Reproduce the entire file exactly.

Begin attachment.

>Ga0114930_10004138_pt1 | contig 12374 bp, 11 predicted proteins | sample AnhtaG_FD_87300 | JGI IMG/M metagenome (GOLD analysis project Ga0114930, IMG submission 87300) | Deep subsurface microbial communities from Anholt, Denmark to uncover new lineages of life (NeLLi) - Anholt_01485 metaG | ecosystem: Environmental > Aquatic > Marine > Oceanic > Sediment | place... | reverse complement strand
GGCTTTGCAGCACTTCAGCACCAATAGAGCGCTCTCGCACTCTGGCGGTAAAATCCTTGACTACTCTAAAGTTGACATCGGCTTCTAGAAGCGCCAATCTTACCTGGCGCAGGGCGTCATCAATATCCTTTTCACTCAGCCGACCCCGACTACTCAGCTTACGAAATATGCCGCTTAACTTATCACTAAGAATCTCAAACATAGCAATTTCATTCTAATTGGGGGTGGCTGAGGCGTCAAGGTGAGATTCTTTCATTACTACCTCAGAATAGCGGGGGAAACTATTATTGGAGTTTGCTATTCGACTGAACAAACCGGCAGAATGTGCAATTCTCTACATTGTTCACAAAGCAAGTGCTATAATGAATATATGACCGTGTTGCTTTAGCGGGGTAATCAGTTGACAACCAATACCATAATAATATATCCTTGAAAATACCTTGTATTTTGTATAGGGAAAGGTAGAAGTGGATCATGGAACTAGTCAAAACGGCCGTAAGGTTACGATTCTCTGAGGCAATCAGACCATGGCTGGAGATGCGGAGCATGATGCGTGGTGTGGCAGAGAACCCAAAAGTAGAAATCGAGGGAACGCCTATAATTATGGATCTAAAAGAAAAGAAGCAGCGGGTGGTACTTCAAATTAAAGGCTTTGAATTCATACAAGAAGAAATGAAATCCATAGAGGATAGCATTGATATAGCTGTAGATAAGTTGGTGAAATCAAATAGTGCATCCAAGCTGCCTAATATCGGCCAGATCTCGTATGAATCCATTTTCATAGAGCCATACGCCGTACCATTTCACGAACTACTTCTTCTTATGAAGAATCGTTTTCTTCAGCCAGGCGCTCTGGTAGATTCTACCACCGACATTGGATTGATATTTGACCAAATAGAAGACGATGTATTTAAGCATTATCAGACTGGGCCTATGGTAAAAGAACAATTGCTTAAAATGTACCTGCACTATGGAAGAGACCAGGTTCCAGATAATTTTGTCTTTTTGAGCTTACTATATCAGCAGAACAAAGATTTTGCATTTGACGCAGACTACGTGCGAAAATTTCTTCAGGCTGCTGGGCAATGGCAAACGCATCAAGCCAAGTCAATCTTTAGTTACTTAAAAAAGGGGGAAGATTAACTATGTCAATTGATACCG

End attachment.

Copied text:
>Ga0114930_10004138_pt1 | contig 12374 bp, 11 predicted proteins | sample AnhtaG_FD_87300 | JGI IMG/M metagenome (GOLD analysis project Ga0114930, IMG submission 87300) | Deep subsurface microbial communities from Anholt, Denmark to uncover new lineages of life (NeLLi) - Anholt_01485 metaG | ecosystem: Environmental > Aquatic > Marine > Oceanic > Sediment | place... | reverse complement strand
GGCTTTGCAGCACTTCAGCACCAATAGAGCGCTCTCGCACTCTGGCGGTAAAATCCTTGACTACTCTAAAGTTGACATCGGCTTCTAGAAGCGCCAATCTTACCTGGCGCAGGGCGTCATCAATATCCTTTTCACTCAGCCGACCCCGACTACTCAGCTTACGAAATATGCCGCTTAACTTATCACTAAGAATCTCAAACATAGCAATTTCATTCTAATTGGGGGTGGCTGAGGCGTCAAGGTGAGATTCTTTCATTACTACCTCAGAATAGCGGGGGAAACTATTATTGGAGTTTGCTATTCGACTGAACAAACCGGCAGAATGTGCAATTCTCTACATTGTTCACAAAGCAAGTGCTATAATGAATATATGACCGTGTTGCTTTAGCGGGGTAATCAGTTGACAACCAATACCATAATAATATATCCTTGAAAATACCTTGTATTTTGTATAGGGAAAGGTAGAAGTGGATCATGGAACTAGTCAAAACGGCCGTAAGGTTACGATTCTCTGAGGCAATCAGACCATGGCTGGAGATGCGGAGCATGATGCGTGGTGTGGCAGAGAACCCAAAAGTAGAAATCGAGGGAACGCCTATAATTATGGATCTAAAAGAAAAGAAGCAGCGGGTGGTACTTCAAATTAAAGGCTTTGAATTCATACAAGAAGAAATGAAATCCATAGAGGATAGCATTGATATAGCTGTAGATAAGTTGGTGAAATCAAATAGTGCATCCAAGCTGCCTAATATCGGCCAGATCTCGTATGAATCCATTTTCATAGAGCCATACGCCGTACCATTTCACGAACTACTTCTTCTTATGAAGAATCGTTTTCTTCAGCCAGGCGCTCTGGTAGATTCTACCACCGACATTGGATTGATATTTGACCAAATAGAAGACGATGTATTTAAGCATTATCAGACTGGGCCTATGGTAAAAGAACAATTGCTTAAAATGTACCTGCACTATGGAAGAGACCAGGTTCCAGATAATTTTGTCTTTTTGAGCTTACTATATCAGCAGAACAAAGATTTTGCATTTGACGCAGACTACGTGCGAAAATTTCTTCAGGCTGCTGGGCAATGGCAAACGCATCAAGCCAAGTCAATCTTTAGTTACTTAAAAAAGGGGGAAGATTAACTATGTCAATTGATACCG